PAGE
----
- Aug 11, 2021
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Actually, it was much warmer in the Eemiam than now.
At the peak of the Eemian, the Northern Hemisphere winters were generally warmer and wetter than now, though some areas were actually slightly cooler than today. The hippopotamus was distributed as far north as the rivers Rhine and Thames. Trees grew as far north as southern Baffin Island in the Canadian Arctic Archipelago: currently, the northern limit is further south at Kuujjuaq in northern Quebec. Coastal Alaska was warm enough during the summer due to reduced sea ice in the Arctic Ocean to allow Saint Lawrence Island (now tundra) to have boreal forest, although inadequate precipitation caused a reduction in the forest cover in interior Alaska and Yukon Territory despite warmer conditions. The prairie-forest boundary in the Great Plains of the United States lay further west near Lubbock, Texas, whereas the current boundary is near Dallas.
And even at Holocene climate optimum there was a bit warmer that now.
The Holocene Climate Optimum warm event consisted of increases of up to 4 °C near the North Pole (in one study, winter warming of 3 to 9 °C and summer of 2 to 6 °C in northern central Siberia). Northwestern Europe experienced warming, but there was cooling in Southern Europe. The average temperature change appears to have declined rapidly with latitude and so essentially no change in mean temperature is reported at low and middle latitudes. Tropical reefs tend to show temperature increases of less than 1 °C. The tropical ocean surface at the Great Barrier Reef about 5350 years ago was 1 °C warmer and enriched in 18O by 0.5 per mil relative to modern seawater. In terms of the global average, temperatures were probably warmer than now, depending on estimates of latitude dependence and seasonality in response patterns. Temperatures in the Northern Hemisphere were warmer than average during the summers, but the tropics and parts of the Southern Hemisphere were colder than average.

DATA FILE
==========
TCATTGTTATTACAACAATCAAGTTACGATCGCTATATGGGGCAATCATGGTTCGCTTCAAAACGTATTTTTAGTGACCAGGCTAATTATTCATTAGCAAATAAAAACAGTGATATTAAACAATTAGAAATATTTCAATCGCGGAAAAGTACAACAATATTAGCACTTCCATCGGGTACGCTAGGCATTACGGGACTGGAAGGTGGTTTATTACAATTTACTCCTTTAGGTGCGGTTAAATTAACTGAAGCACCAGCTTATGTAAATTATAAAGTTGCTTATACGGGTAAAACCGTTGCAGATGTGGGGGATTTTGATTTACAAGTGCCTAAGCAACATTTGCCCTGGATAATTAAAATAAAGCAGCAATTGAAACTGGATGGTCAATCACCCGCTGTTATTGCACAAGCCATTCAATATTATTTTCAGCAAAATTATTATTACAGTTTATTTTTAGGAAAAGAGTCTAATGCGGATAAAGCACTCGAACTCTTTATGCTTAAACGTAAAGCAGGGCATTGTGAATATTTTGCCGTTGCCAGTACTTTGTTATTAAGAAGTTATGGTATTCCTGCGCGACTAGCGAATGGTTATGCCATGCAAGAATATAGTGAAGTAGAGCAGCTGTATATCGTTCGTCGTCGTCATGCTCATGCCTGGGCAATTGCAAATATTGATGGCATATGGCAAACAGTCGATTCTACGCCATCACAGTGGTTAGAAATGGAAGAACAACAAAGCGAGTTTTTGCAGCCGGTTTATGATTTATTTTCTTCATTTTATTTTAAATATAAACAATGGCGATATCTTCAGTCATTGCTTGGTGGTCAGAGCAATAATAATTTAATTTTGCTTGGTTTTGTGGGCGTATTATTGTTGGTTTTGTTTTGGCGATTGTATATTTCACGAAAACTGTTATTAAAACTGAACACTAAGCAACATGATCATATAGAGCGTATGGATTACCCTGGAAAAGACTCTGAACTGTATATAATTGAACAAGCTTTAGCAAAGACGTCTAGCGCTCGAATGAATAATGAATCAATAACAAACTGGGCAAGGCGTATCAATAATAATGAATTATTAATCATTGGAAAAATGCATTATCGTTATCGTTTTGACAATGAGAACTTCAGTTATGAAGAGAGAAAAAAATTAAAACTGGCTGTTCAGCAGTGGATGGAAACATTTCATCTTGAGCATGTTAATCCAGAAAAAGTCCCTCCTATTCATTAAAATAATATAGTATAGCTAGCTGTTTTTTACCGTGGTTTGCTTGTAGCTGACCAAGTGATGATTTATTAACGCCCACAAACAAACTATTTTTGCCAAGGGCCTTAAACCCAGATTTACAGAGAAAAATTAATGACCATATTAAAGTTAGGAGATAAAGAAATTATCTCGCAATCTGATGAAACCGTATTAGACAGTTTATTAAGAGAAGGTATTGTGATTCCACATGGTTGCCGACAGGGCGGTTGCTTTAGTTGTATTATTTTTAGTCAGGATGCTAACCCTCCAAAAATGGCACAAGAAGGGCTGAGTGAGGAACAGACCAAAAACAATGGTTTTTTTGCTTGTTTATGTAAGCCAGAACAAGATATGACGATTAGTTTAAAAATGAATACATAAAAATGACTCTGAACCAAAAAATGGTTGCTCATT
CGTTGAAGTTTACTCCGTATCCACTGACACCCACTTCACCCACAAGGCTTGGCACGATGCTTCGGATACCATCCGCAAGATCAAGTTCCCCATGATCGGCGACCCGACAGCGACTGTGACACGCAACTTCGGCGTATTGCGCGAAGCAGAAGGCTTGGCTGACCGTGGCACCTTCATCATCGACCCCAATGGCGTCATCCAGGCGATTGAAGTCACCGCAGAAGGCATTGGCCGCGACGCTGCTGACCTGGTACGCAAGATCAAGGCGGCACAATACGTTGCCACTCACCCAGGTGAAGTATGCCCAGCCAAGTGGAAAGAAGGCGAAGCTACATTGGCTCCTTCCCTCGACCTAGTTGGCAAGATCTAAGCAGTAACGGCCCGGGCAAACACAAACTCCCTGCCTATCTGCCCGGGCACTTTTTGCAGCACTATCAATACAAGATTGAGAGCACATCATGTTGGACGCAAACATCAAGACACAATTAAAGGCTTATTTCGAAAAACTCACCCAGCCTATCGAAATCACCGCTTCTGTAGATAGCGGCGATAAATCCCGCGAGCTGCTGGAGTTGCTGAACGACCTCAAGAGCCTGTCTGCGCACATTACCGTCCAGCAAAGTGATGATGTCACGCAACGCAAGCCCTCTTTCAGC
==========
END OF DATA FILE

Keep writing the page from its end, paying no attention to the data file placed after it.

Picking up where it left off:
Of 140 sites across the western Arctic, there is clear evidence for conditions that were warmer than now at 120 sites. At 16 sites for which quantitative estimates have been obtained, local temperatures were on average 1.6±0.8 °C higher during the optimum than now. Northwestern North America reached peak warmth first, from 11,000 to 9,000 years ago, but the Laurentide Ice Sheet still chilled eastern Canada. Northeastern North America experienced peak warming 4,000 years later. Along the Arctic Coastal Plain in Alaska, there are indications of summer temperatures 2–3 °C warmer than now. Research indicates that the Arctic had less sea ice than now.
Current desert regions of Central Asia were extensively forested because of higher rainfall, and the warm temperate forest belts in China and Japan were extended northwards.
West African sediments additionally record the African humid period, an interval between 16,000 and 6,000 years ago during which Africa was much wetter than now. That was caused by a strengthening of the African monsoon by changes in summer radiation, which resulted from long-term variations in the Earth's orbit around the Sun. The "Green Sahara" was dotted with numerous lakes, containing typical African lake crocodile and hippopotamus fauna.
I never said that the earth wasn't warmer in the past. So all of what you wrote was for nothing.